Musings On Music History: In Which We Celebrate The Arrivals of Kurt, Brad, and George

02.20: Kurt Cobain. That’s it. Kurt Cobain. Born on this day in 1967. The face of “grunge.” The man. The myth. The legend. If you weren’t there or weren’t paying attention at the time or were too old or too young to care, grunge came like a tornado, destroying the ’80s L.A. hair metal scene (Poison, L.A. Guns, Ratt, etc.) in a single pass, showing the L.A. poseurs for the rock wannabes they really were, their music for the insipidness it belched out on a regular basis. Cobain’s band, Nirvana , tore out of Seattle, along with Pearl Jam, Soundgarden, Temple Of The Dog, Mudhoney, Screaming Trees, and Alice In Chains, in 1991, taking the music world to task, ruling rock radio for a few short years, showing the world what’s up. Actually, all the Seattle bands really wanted to do was make music, to channel their creative energies into something meaningful to themselves and a few other people. That the entire country got what they were doing attests not only to their prescience, but to the universality, at the time, of what they were doing. Namely, as in Cobain’s music, melding elements of luscious ’60s pop with punk with alternative rock, writing lyrics based on his life, his hard and disassociated life, his disenfranchised “Generation-X” attitude, and, generally, just being genuine. This isn’t to say that all Seattle music espoused this thinking or that every “grunge” band adhered to anything even remotely like this definition, but the label stuck to many bands that couldn’t make it past the times and is still heavily associated with Seattle. That Cobain took his own life just two months after his 27th birthday, following years of depression and heroin addiction, doesn’t take away what he did for music, giving us a bevy of incredible and heartfelt songs with his band Nirvana, such as the iconic “Smells Like Teen Spirit,” the aching “All Apologies,” and the incredible “Come As You Are,” and spearheading the foray of intelligent, alternative, and heady rock into the mainstream. Happy birthday, Kurt. We miss ya, kid. [more]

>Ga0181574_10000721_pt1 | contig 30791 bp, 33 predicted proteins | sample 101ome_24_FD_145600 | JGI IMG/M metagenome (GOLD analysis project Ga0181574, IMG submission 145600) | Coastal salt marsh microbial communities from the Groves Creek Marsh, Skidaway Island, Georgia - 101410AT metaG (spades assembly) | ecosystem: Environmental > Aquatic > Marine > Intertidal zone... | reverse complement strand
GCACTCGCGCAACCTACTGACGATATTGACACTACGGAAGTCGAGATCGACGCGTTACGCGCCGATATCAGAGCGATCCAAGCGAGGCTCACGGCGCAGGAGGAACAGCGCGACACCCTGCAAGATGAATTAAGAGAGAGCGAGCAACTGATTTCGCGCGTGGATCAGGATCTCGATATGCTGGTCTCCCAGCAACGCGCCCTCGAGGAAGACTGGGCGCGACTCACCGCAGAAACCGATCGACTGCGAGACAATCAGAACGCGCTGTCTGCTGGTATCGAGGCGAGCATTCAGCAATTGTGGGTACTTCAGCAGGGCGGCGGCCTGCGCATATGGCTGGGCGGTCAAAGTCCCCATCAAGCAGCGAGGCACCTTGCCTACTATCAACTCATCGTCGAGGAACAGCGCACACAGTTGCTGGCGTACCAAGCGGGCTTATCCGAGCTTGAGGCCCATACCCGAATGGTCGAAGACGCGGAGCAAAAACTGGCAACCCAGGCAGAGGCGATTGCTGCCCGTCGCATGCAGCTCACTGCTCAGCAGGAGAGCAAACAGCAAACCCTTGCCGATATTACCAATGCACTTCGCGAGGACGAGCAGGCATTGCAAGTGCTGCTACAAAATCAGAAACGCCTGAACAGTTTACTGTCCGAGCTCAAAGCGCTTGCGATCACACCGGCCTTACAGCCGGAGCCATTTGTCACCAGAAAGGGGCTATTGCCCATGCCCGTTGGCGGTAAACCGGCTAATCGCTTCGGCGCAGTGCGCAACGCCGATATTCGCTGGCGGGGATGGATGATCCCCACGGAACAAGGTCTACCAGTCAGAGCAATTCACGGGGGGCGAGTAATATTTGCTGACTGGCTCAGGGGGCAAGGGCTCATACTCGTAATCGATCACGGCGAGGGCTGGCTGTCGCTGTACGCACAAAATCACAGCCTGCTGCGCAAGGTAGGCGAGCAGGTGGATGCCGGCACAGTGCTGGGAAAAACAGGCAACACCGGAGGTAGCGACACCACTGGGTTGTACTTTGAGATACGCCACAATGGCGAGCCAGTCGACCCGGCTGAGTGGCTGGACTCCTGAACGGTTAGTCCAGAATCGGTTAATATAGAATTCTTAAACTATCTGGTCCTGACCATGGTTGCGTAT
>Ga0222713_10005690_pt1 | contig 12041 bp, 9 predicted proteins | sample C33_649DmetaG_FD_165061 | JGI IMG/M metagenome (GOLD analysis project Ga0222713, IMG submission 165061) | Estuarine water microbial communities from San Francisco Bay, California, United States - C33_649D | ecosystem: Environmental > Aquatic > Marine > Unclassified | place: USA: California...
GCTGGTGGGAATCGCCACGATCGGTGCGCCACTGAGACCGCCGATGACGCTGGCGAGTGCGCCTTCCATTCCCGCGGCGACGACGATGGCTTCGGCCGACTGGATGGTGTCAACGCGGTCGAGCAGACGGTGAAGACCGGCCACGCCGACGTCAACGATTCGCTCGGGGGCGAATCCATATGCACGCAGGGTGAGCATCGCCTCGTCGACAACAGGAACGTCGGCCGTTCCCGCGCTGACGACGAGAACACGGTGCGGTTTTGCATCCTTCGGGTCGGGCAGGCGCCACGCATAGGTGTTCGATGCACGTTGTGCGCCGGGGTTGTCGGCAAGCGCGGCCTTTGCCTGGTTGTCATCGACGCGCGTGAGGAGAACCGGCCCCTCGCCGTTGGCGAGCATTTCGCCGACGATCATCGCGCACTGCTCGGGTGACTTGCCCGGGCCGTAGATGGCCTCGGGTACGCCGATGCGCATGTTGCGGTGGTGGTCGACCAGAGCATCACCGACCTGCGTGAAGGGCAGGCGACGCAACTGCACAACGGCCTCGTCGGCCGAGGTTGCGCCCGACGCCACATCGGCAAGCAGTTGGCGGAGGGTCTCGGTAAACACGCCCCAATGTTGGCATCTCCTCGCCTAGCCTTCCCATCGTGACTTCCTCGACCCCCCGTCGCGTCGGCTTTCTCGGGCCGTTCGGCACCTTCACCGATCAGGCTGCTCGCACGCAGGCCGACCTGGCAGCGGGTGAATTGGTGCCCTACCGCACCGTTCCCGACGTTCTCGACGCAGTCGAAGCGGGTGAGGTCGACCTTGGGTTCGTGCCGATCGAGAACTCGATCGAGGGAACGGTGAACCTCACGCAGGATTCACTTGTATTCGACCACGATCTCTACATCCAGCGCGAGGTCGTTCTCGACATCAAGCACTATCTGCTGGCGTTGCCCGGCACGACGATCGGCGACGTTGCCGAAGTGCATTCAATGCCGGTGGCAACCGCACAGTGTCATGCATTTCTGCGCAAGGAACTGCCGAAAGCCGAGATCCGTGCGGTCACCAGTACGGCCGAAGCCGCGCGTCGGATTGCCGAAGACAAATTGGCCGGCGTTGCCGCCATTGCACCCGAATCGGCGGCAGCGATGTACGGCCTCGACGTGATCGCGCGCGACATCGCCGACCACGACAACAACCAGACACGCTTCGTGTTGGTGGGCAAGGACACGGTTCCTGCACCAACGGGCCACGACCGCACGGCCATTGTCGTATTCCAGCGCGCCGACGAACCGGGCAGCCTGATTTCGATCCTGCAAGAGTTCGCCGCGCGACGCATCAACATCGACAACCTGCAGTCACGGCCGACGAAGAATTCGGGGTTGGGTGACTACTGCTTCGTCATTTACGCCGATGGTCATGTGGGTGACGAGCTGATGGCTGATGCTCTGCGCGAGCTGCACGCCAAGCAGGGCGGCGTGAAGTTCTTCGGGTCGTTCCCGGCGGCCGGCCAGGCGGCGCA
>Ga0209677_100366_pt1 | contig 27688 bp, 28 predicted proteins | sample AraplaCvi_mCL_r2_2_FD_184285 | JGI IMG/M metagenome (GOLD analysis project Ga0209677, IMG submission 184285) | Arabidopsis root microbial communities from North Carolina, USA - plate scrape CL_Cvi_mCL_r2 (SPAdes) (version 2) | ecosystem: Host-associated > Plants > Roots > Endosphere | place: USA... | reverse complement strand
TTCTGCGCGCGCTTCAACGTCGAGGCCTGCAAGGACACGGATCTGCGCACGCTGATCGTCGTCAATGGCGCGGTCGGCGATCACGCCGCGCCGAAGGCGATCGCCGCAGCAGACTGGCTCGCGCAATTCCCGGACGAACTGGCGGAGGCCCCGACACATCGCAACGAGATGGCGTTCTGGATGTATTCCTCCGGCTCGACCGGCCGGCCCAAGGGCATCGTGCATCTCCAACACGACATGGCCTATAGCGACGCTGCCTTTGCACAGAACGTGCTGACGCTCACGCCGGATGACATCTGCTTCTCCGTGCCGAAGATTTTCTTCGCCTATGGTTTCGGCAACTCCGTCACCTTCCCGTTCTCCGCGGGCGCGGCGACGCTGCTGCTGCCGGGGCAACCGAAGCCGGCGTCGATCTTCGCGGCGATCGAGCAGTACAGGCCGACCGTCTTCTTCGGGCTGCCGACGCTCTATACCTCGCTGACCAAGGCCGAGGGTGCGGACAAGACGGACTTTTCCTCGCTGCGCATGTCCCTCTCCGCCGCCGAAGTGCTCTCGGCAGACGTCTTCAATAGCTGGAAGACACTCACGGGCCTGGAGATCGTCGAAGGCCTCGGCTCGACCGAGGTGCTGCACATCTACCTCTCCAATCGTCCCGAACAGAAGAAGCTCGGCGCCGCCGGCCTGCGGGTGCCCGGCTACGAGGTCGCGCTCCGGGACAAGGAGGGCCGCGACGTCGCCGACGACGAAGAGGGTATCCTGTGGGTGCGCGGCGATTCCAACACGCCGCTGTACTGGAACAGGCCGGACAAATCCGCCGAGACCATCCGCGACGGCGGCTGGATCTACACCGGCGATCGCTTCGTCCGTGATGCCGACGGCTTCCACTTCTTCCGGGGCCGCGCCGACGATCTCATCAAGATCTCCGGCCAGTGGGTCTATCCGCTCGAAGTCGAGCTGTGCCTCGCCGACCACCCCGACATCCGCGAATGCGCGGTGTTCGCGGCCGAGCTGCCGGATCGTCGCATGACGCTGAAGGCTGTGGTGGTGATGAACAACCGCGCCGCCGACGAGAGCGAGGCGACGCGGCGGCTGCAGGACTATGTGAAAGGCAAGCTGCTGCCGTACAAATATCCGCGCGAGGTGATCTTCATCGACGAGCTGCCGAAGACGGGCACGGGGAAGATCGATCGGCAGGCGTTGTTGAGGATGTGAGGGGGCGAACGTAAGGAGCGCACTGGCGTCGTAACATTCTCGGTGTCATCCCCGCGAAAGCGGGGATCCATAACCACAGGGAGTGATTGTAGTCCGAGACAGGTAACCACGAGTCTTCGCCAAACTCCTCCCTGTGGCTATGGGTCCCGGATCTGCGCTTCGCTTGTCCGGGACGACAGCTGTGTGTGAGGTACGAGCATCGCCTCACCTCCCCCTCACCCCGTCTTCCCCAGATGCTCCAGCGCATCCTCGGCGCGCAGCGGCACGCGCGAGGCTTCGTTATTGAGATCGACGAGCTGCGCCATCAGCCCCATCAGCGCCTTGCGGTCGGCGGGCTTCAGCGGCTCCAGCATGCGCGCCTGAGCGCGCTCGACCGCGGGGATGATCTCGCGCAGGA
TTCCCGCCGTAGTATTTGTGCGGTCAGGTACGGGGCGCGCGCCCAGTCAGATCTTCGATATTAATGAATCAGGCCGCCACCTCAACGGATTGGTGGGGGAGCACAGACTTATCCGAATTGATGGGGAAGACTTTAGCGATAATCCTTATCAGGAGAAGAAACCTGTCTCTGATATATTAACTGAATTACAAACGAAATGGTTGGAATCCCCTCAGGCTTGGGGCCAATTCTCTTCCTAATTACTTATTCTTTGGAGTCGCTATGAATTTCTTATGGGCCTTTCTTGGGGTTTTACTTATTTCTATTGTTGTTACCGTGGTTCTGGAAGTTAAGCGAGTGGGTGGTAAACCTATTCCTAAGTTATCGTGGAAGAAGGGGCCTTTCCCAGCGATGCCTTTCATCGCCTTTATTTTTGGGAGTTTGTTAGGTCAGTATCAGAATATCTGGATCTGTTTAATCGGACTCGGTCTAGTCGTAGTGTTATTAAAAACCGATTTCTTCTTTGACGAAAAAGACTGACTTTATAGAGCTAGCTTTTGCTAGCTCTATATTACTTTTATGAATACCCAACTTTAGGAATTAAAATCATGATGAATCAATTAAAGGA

02.22: On this day in 1968, one Mr. Brad Nowell joined this world, a scant twenty years before he would form one of the most popular, and remembered, bands of the ’90s, the gloriously catchy and beautifully derivative Sublime. That Sublime gathered influences from punk, funk, hardcore, dub, reggae, hip-hop, and ska didn’t, however, detract from their sound, but, instead, added layer upon layer to their grooves, helping them stand out from the pack of SoCal bands barreling into the national scene (No Doubt, Offspring, Green Day). Brad wasn’t the most gifted lyricist, by any stetch of the imagination, but he was sincere and passionate about his influences and his own songs. He knew when to hit the accelerator and when to hit the breaks, when to get a pit going and when to get the dirty hippies dancing. Two self-released albums, 40 Oz. To Freedom and Robbin The Hood, and a relentless tour schedule, including a spot on the inaugural Warped Tour, helped land the band their first major label disc, on MCA. Unfortunately, Brad wouldn’t live to see its release, as he overdosed on herion in a San Fran hotel room two months before it was set to hit stores. What an album and what a waste. That eponymous album, Sublime, is still remembered fondly to this day by those who knew it back in the day, still being discovered by a new group of kids and music lovers today. From the rolling “What I Got” to the laid-back “Santeria” to the furious surf-punk of “Paddle Out“, Sublime showcased a band that’d practiced relentlessly and found their groove, that was confident in who they were and what they wanted to do. It sucks that Brad couldn’t enjoy that success. The album has sold 5 million albums to date, but that doesn’t bring Brad back. We know he would’ve done even more amazing things in the ensuing years, but there’s really no use speculatin’ and getting depressed. We just want to celebrate his life and, today, his birthday. Happy birthday, Brad! We miss you, kid.